!Women Art Revolution Review and Trailer

Like all great documentaries, WAR! Women’s Art Revolution started with purpose and clear intent: to unravel a truth or reality untold like any before. Unlike many great documentaries, director Lynn Hershman-Leeson touched upon a topic that has yet been explored in this depth before and one I found to be ignorant to.  I was taken off guard by a simple question: “Can you name three female artists?” I couldn’t.  As someone who grew up in San Francisco and attended art school, I considered myself to be a rather well-rounded artistic individual and was baffled by my unfamiliarity. How, in all this time, have I not asked myself how art played a role in the feminist movement? I suppose I have always thought that it was more natural for females to be artists and never questioned why the majority of art held in high esteem was that of men. And so at a whopping five minutes into the film, I was hooked.

What surprised me most about this film was the extent in which these women fought politically, aggressively, and creatively. They gave up major factors in their life to pursue a truth no one else believed in. They stepped out of the norm into what, at that time, was a very dangerous battleground. In 1977, Suzanne Lacy and Leslie Labowitz stood in front of a large crowd in protest to the hillside strangler in Los Angeles armed with these words, ” I’m here for the 388 women who have been raped in Los Angeles between October 18th and November 29th.” Understanding how dangerous it really was for women to be confronting rape in this magnitude is hard for someone like me because, although rape still horribly exists today, it is not as brutally excepted as a fact of life as it was for these women. Still upsetting me to this moment was a scene depicting an entire room full of women getting asked if they’ve ever been raped and the majority answering ‘yes.’  These were dark times and these women were revolutionaries. They did not carry guns like the Black Panthers. They were armed with art and a voice that was getting louder which threatened to change the very fabric of our society. This voice was not only dangerous because it was slowly turning into a revolution, but also because it shook this nation all the way to Congress. It shook the idea about a women’s role in society, in the home, and in how they should be censored. “A subculture that was no longer content with remaining a foot note, sought to become an implicit part of the cultural narrative.”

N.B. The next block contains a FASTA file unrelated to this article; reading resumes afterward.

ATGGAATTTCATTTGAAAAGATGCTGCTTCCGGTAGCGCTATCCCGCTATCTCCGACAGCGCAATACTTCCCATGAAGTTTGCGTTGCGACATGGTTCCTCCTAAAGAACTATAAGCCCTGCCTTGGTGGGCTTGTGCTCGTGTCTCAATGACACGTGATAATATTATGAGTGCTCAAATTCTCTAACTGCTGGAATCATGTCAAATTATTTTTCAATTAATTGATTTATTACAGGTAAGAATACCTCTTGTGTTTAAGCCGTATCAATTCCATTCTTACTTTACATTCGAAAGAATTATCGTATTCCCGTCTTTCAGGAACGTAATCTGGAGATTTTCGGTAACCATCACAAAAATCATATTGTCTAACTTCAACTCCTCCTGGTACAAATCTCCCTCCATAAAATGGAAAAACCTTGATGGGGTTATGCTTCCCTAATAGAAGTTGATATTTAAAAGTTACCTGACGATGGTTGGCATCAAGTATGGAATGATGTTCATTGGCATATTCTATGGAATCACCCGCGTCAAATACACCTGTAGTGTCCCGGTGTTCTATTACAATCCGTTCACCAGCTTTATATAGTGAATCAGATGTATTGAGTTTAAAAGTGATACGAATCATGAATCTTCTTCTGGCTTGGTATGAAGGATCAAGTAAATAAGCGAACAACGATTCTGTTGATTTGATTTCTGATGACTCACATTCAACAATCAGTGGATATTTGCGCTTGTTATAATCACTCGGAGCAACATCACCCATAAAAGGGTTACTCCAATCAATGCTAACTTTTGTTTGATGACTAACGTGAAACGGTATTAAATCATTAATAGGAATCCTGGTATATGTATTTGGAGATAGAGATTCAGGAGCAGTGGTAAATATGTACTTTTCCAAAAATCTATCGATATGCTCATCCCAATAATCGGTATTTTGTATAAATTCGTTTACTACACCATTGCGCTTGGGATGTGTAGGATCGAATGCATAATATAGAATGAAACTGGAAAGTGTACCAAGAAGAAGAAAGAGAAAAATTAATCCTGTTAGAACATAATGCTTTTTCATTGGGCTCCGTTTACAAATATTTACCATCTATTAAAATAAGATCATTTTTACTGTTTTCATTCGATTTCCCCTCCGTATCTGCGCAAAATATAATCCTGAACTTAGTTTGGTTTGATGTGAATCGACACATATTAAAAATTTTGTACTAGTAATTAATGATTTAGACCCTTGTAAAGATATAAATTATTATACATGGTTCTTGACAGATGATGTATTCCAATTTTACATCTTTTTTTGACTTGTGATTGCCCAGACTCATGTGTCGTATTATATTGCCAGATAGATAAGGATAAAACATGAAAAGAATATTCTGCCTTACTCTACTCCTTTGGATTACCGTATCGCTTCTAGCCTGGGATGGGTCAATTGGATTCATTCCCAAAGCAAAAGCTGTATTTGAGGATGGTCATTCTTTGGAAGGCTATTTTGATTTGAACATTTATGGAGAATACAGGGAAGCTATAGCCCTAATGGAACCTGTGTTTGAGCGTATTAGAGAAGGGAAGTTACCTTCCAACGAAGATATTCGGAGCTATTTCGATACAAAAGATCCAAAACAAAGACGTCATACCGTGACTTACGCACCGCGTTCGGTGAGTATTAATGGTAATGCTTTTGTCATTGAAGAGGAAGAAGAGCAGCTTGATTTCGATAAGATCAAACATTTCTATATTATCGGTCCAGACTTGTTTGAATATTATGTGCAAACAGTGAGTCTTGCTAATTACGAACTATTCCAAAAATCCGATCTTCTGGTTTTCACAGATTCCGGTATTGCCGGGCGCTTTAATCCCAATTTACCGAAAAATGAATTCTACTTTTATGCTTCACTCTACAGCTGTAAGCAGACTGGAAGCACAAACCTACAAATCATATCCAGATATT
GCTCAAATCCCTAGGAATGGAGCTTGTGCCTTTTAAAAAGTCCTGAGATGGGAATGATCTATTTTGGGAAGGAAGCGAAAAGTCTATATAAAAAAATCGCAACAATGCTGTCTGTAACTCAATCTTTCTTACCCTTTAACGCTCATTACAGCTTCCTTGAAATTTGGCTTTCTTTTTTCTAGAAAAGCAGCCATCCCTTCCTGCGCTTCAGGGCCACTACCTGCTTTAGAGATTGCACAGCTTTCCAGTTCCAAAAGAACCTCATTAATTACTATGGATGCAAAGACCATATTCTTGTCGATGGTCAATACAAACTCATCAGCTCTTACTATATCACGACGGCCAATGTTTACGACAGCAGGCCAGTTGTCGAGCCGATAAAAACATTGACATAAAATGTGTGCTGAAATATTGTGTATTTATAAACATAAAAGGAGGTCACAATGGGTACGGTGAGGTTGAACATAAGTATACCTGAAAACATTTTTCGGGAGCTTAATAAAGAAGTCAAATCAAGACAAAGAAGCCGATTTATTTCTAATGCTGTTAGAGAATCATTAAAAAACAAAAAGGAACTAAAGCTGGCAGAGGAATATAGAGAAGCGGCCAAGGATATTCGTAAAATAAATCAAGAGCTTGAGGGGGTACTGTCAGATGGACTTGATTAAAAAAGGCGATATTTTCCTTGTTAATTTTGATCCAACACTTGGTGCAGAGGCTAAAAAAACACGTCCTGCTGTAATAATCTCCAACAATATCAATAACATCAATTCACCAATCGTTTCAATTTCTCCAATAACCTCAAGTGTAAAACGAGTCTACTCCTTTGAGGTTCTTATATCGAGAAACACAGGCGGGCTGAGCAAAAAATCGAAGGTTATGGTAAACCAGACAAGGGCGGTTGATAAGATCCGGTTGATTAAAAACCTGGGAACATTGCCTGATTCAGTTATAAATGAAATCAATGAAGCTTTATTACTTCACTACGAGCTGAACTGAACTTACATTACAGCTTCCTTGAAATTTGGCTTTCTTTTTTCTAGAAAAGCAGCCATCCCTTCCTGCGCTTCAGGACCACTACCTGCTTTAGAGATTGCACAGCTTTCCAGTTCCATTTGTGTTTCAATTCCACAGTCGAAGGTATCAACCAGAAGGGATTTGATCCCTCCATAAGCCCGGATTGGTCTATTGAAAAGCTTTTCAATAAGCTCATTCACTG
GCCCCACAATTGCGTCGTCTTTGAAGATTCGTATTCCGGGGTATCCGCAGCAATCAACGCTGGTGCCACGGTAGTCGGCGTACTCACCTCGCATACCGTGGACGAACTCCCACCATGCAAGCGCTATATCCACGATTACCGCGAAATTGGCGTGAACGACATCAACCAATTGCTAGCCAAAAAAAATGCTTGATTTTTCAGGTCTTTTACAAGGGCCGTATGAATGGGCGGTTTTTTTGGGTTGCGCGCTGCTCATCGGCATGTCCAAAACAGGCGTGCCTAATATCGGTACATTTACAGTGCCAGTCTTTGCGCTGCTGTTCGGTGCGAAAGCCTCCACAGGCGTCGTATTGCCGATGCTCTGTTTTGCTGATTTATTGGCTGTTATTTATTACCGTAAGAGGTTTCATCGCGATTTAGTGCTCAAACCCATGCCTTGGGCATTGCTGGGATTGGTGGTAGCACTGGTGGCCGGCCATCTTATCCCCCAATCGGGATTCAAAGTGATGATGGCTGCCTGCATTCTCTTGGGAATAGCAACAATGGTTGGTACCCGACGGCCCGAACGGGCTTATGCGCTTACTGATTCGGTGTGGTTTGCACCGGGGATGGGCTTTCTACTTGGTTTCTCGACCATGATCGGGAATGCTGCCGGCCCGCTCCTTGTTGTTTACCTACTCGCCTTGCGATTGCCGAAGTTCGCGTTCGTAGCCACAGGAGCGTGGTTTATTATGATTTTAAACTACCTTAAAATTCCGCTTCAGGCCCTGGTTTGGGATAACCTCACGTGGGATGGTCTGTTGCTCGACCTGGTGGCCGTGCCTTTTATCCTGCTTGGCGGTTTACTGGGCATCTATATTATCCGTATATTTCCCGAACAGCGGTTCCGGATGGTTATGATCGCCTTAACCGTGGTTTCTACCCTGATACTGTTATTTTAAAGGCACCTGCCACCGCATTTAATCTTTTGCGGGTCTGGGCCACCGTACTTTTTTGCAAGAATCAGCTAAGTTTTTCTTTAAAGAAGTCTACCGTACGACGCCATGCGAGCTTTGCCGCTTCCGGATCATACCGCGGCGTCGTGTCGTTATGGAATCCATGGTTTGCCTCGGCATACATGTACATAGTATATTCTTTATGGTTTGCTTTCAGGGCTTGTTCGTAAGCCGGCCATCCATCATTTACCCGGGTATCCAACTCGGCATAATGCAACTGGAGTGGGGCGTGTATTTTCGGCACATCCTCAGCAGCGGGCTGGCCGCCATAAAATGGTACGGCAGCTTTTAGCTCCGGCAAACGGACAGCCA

These women were relentless. When they were told they couldn’t be in shows or museums, they opened their own gallery in 1972. They used such mediums as performance art to show their frustration with their invisible cages and the overbearing social stigmas associated with being a strong artistic woman. They created fictional characters to get into the underbelly of society and report from the inside.  Lynn-Hershman Leeson lived as the character, Roberta Breitmore for almost a decade. Ana Mendieta burned women’s figures in the ground and covered herself with feathers as performance art and appropriately named it ‘Documentation of Feathers on a Woman.’ The Guerrilla girls were born in the 1980’s, stepping out with strong intent to finally reveal the complete obsurdity of the discrimination against women by posting bold facts and statistics in the public’s plain sight. They were crushing ignorance. This was no longer a small revolution. This was an all out war on society’s perception of a woman’s place in this world. These women’s’ declarations of independence were as true to themselves as breathing and sleeping. They were not hiding in the shadows anymore.

WAR! was shot with footage from over 40 years with over 27 featured female artists all of which took a strong stand in a time where not playing house wife was grounds for divorce. I left this documentary with a sense that it had changed me. It opened my eyes. The same eyes I was sure had been opened this whole time. Thinking about how I am now and everything I have the chance to become — I am grateful. Grateful and happy that as a woman I have so many opportunities that were not so easily given out in the past. Ignorance is not bliss, knowing your history and understanding it is.

” I began to shoot this film 40 years ago.  I’ve been waiting all this time for the right ending”. Lynn-Hershman Leeson

!Women Art Revolution opens in San Francisco Friday, August 26th at Lumiere Theatre


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